It was an exciting life, though not always an easy one, as Kay describes battling tropical diseases and infections with two toddlers and a source of income that was far from secure.
“We’d sort of agreed to live from grant to grant,” she says.
But the grants kept coming, often with the support of the New York Zoological Society, renamed the Wildlife Conservation Society in 1993. It helped to fund the Murie expedition through the Sheenjek Valley as well as Schaller’s doctoral research in the Congo, and it’s supported most of his research projects ever since. And this was perhaps Schaller’s second-most-important lucky relationship.
“After the gorilla project finished, I sort of drifted around,” Schaller says. “I basically drifted into the Wildlife Conservation Society and stuck around, and they gave me considerable freedom for what to do and where.”
Though based in New York, the society supports conservation projects around the globe. Founded in 1895, it has been working to advance preservation efforts for more than a century, but its era of greatest growth — the 1960s and 1970s — coincided with Schaller’s early career work, and the two experienced a parallel rise in prestige.
With a devotion to field research, the society currently sponsors projects in fifty-three nations, and Schaller has had a role in founding or supporting many of them.
“The important thing is that others have carried on my work,” he says. “I can do the basic behavior study [on a species] and get some useful insights. But conservation is a process. It’s not an end goal within itself.”
Schaller has studied many different animals over the course of his career — big cats and antelopes, primates and pandas — and at first they may seem to have nothing to do with one another, biologically or geographically. But what unites these disparate species is that they’re all big and beautiful, creatures that he calls charismatic megafauna.
“The original Greek meaning for charisma refers to a gift of grace, which these animals certainly have,” he says. “And as for megafauna — well, they’re big.”
Schaller contends that there’s more to charismatic megafauna than their looks — or maybe that there’s more to them because of their looks. They’re also extremely useful for conservation because they draw a high level of publicity and sympathy — people connect with them emotionally.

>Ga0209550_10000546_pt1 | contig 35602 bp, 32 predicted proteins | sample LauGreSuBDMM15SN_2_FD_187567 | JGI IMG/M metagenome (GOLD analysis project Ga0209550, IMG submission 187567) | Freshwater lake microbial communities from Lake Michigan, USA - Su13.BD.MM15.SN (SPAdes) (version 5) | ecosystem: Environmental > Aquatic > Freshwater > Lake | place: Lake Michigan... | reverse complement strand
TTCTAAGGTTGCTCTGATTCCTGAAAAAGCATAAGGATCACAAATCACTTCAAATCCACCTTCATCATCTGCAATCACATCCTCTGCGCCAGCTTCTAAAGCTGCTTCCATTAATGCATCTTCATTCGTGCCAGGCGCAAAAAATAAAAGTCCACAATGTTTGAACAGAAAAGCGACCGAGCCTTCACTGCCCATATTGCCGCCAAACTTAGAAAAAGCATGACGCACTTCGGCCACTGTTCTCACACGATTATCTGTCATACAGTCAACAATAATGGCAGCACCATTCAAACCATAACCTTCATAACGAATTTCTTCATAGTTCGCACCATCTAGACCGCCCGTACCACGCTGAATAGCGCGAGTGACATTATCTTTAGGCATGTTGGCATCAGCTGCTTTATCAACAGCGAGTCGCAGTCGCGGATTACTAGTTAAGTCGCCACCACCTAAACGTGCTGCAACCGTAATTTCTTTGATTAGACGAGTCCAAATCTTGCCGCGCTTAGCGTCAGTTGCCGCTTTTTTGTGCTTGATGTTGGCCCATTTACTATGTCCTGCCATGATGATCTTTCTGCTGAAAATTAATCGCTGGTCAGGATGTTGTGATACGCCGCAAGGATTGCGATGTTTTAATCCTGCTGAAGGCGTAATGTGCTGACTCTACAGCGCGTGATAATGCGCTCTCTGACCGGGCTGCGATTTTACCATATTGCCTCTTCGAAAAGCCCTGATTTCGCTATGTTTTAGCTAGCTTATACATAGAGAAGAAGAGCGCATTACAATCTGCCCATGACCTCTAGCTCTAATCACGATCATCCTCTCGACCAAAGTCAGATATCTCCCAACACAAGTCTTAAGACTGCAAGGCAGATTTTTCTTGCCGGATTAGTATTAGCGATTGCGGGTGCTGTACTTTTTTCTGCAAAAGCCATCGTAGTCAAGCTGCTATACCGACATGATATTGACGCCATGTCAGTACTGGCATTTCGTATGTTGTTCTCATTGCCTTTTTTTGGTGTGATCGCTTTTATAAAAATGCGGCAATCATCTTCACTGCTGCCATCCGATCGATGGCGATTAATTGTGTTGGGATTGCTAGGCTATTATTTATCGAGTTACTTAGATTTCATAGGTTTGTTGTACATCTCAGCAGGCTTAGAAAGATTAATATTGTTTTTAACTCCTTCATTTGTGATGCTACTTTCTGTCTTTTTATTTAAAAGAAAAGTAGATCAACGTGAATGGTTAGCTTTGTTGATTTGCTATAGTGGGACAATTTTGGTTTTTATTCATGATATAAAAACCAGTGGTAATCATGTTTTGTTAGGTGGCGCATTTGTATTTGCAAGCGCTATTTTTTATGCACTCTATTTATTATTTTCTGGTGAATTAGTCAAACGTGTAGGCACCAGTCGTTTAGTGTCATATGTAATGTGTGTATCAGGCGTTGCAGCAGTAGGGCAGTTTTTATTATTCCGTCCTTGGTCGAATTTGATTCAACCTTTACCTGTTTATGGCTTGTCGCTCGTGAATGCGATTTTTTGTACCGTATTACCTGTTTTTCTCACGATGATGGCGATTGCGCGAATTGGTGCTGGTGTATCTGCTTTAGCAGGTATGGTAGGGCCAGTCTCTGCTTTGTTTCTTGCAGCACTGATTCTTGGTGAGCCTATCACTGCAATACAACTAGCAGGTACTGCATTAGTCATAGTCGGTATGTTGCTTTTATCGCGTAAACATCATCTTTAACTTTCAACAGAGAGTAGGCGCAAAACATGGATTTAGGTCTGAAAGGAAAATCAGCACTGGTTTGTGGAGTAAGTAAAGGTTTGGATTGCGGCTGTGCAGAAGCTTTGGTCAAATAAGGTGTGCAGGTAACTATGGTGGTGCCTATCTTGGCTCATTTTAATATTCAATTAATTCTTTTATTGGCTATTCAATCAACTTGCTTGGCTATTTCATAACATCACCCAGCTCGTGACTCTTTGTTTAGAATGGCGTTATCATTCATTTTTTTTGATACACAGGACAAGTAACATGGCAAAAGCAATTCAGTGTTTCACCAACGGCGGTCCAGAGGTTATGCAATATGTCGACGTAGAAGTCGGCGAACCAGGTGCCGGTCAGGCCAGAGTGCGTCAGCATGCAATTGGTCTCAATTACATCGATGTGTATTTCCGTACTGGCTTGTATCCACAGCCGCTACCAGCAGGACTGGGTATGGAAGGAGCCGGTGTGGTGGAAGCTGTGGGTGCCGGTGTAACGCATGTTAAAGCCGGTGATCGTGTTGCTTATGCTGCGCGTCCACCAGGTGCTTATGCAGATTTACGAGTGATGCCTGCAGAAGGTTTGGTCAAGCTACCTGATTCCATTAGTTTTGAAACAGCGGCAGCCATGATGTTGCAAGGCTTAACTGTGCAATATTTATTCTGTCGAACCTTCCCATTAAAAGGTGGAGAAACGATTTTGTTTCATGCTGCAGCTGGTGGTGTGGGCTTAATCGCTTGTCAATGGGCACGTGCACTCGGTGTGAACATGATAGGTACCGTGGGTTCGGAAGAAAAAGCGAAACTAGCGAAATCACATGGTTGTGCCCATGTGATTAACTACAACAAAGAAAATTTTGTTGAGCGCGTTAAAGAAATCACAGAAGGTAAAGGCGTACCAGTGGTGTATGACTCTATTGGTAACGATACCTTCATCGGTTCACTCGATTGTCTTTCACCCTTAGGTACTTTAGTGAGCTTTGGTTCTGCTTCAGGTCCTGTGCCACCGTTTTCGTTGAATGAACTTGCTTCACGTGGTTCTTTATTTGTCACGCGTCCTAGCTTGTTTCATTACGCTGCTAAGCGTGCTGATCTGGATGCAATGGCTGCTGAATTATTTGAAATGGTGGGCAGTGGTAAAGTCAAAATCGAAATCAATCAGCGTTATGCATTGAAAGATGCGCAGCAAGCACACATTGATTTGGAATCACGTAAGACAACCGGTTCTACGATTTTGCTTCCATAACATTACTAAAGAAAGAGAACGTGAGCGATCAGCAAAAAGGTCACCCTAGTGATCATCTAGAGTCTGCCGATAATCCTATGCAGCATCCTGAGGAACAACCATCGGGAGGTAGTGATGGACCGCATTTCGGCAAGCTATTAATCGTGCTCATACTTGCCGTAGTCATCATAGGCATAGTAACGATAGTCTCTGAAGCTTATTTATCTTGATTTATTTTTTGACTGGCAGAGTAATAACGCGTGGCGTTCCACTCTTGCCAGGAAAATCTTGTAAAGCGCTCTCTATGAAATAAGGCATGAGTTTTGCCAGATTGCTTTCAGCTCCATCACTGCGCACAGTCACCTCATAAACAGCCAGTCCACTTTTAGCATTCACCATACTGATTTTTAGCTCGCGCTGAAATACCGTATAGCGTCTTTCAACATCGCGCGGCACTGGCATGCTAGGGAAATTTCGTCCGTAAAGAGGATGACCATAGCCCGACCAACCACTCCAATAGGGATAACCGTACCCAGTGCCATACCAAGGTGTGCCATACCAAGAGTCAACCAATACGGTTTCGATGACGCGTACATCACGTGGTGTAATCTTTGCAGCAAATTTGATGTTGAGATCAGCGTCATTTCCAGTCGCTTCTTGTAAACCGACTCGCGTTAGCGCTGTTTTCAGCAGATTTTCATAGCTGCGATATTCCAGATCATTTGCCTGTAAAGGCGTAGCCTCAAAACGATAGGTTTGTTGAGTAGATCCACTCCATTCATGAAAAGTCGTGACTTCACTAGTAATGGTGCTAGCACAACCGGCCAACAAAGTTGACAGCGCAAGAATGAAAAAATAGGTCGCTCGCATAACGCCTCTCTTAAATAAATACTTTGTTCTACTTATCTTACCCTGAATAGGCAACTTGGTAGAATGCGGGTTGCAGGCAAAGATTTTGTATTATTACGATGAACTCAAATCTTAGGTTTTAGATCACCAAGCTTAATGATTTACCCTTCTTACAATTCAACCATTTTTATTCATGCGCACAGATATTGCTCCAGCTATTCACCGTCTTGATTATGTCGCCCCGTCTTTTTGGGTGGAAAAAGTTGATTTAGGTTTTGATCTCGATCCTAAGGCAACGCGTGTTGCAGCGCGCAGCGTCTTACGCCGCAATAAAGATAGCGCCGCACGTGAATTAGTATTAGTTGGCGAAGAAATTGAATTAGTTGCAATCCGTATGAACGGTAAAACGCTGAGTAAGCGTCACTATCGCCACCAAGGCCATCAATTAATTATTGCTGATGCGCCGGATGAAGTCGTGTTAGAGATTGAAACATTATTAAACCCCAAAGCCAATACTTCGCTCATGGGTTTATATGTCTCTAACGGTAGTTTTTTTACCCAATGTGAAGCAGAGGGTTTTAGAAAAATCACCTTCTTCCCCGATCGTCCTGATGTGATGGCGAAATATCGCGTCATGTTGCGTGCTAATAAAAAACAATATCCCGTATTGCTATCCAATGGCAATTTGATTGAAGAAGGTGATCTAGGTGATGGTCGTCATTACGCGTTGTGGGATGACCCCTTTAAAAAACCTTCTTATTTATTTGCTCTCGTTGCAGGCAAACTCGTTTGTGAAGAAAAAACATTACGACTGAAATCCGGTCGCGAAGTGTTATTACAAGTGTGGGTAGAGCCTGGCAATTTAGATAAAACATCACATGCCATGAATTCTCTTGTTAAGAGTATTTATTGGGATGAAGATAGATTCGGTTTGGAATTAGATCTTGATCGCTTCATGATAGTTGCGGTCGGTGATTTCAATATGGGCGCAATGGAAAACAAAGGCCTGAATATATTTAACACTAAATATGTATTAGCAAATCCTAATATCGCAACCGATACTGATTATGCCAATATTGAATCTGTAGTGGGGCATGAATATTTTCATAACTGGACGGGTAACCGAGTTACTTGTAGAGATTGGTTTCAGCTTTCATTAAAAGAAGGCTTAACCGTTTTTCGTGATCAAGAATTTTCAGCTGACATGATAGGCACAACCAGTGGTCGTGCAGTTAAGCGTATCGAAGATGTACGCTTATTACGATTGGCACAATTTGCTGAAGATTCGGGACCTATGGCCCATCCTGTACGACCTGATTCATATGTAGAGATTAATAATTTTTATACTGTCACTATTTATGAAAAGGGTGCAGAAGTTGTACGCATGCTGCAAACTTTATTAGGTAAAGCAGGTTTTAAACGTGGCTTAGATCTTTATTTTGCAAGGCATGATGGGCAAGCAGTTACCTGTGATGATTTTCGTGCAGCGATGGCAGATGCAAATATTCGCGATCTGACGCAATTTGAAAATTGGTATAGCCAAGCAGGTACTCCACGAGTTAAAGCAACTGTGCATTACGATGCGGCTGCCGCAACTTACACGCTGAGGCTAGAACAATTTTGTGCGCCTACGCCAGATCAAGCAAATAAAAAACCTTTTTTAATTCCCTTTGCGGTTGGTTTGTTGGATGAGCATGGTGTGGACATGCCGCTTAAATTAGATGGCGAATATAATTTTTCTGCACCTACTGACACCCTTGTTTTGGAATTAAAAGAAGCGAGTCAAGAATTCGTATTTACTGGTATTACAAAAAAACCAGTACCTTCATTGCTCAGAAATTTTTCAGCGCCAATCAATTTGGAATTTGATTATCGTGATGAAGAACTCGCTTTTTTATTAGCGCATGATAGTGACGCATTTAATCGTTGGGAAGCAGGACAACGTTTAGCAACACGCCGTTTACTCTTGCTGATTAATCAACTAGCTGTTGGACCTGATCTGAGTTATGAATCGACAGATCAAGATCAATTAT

“They’re beautiful, they’re interesting, and they’re fun to watch,” he says. “They draw the attention of the public and of governments. They draw money.”
And money, Schaller knows, is the vital ingredient in any conservation project. It pays scientists and funds their research. It buys land for parks and pays rangers and guards to staff them. “It’s easy to be corrupt when you’re poor,” he says.
By focusing on protecting charismatic megafauna, Schaller hopes to create a halo effect that preserves all of the animals and plants that make up each charismatic creature’s environment.
“They’re beautiful animals, but they also tend to define whole ecosystems,” he says. “People are not going to pay for saving a leech, even though it may be just as important as a tiger. If you talk about some gazelle or whatever, people don’t pay that much attention. If you talk about snow leopards, hey, suddenly everybody perks up. So if you talk about protecting a whole landscape where the snow leopard lives, it becomes a focal species.”
At the same time, focusing on charismatic megafauna helps Schaller spread his message. Though he’s written monographs and articles for scholarly journals, he also writes works for the general public, and “the popular writing reaches many more people.”
Still, Schaller admits that his emphasis on big animals is partly selfish. “I love picking animals I enjoy watching,” he says. “If you’re going to spend years watching and fighting for an animal, you want to enjoy it. You want to feel emotionally involved with it.”
On Wisconsin senior editor John Allen was forced out of a life in field biology after he reported sighting a sasquatch. He was mistaken — it was merely a yeti.